“Why does it take me so much longer, years longer even, before I can do the things my siblings can do?”
This wasn’t a question specifically about dressing, eating, drinking, or walking, it was about living. About travelling by public transport, going to discos, even going for a walk alone. All the things he is now beginning to attempt unaccompanied for the first time, things like visiting his grandmother's grave alone, which is so important to him.
I had to go back to basics to answer this one. Luckily I know the basics and the roots of all four children involved and could use concrete examples in my explanations to help my client to understand.
My client was satisfied with what I said. He understood that he needed time for everything that he does and to soak up experiences. He needed time to learn to keep his balance when a car came by, time to work out how best to get his money out of his pocket to buy a ticket, he needed time to learn everything that for his siblings came just about automatically. He must learn, one slow step after the other what they often learnt in leaps and bounds. But he was getting there and we still have lots of time.
I explained that having to learn all these steps consciously takes a lot of time, which all added together has put him several years behind his twin brother and his sisters when he considers what they now do in their lives. The older they get, though, the quicker he is catching up because they are now old enough to take him with them on some of their adventures. He doesn’t need to be accompanied by Mum and Dad any more which always makes for a completely different experience. This is certainly showing in my client's development, which has stepped up a pace or two this year.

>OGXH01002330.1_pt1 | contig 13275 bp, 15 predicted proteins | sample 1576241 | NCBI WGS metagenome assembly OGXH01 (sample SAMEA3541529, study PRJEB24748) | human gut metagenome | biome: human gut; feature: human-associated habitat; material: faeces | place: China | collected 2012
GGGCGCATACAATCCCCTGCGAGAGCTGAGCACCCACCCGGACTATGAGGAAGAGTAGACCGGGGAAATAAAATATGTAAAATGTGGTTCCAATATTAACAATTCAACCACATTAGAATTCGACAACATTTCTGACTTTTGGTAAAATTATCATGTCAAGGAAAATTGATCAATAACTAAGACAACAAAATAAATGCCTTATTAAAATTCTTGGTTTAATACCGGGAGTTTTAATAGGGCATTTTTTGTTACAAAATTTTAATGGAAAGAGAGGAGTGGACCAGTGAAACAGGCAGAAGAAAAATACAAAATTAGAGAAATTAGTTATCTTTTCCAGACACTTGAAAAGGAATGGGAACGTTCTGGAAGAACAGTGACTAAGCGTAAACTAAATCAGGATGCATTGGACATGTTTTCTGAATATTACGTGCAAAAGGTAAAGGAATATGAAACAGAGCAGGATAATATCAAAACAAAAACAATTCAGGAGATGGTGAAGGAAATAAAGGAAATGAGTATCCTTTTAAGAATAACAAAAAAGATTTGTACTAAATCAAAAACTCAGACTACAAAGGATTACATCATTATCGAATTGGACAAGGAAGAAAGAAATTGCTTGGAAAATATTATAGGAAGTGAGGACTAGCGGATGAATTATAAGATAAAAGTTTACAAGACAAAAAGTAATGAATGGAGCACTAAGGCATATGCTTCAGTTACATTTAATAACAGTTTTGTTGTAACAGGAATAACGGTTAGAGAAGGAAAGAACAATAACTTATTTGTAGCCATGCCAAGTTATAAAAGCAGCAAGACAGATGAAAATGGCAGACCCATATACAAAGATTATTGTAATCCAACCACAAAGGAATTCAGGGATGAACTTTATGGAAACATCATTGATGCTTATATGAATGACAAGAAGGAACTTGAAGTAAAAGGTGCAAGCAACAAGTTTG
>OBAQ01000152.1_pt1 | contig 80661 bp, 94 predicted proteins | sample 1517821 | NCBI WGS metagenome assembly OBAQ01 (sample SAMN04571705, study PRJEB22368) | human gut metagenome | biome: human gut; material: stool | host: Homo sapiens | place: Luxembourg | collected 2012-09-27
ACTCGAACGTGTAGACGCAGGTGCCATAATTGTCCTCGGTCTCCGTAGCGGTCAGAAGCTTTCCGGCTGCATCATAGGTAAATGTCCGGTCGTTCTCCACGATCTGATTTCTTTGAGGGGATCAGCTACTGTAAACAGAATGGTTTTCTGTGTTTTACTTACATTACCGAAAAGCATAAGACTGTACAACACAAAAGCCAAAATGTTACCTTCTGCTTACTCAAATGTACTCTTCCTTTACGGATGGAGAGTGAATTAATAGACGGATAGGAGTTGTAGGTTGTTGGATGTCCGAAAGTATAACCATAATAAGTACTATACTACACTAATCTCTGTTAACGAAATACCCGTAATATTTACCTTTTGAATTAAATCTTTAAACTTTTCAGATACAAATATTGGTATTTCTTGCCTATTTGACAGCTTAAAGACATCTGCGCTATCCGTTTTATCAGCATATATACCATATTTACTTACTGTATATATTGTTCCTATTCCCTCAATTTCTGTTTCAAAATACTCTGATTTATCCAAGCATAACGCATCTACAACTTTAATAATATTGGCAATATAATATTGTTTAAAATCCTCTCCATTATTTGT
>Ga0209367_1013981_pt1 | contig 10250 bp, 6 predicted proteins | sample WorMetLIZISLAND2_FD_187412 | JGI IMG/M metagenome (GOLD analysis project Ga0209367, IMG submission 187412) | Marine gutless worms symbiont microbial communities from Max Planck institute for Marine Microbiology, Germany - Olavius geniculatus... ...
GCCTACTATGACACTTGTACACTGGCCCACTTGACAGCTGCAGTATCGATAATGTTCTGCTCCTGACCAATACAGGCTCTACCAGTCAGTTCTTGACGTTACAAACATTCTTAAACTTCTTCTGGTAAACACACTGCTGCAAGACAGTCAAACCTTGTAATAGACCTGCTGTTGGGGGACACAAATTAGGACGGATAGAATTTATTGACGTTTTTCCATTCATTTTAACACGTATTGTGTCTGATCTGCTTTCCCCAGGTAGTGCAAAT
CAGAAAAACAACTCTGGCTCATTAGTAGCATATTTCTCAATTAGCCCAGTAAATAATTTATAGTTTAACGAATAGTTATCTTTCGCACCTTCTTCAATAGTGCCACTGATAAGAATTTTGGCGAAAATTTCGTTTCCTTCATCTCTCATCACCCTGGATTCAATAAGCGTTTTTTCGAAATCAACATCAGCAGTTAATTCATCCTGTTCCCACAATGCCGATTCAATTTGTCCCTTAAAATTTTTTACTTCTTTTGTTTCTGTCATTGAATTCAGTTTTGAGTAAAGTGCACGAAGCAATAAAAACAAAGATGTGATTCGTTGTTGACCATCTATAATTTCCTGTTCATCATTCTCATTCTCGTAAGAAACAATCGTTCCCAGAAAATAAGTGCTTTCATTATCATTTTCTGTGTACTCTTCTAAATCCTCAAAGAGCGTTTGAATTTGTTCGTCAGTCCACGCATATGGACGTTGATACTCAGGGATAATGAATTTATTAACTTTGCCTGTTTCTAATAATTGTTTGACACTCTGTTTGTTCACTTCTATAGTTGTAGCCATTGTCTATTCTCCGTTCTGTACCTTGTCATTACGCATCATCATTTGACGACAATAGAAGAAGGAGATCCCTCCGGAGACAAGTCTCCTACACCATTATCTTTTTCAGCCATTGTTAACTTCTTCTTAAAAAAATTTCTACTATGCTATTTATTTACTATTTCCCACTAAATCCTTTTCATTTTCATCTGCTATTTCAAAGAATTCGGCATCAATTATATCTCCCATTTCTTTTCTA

After all this there came another spontaneous Thank-you!
I do not have tears in my eyes anymore when he thanks me. It is not that I am getting used to him saying it, I shall never do that, it always comes at a so-unlikely moment and surprises me each time.
I do still have moist eyes however when I read over his shoulder what he writes in his “book”. Or when he asks his Dad whether he should write about the bad bits, about when the Grandmas died, or about the aggression that he felt when he was fifteen. It is when Dad replies that of course, because that is what makes him who he is, and that he mustn’t forget to include crashing the Audi into the brick wall, that my eyes mist over again!
Yes, as a young lad of twelve, he did crash a car into a wall and Dad was not laughing about it then. Laddo still insists that he only changed the gear and that someone had left the hand brake off. I actually believe him as I do not think he was strong enough then to move the lever.
But he is certainly strong enough now!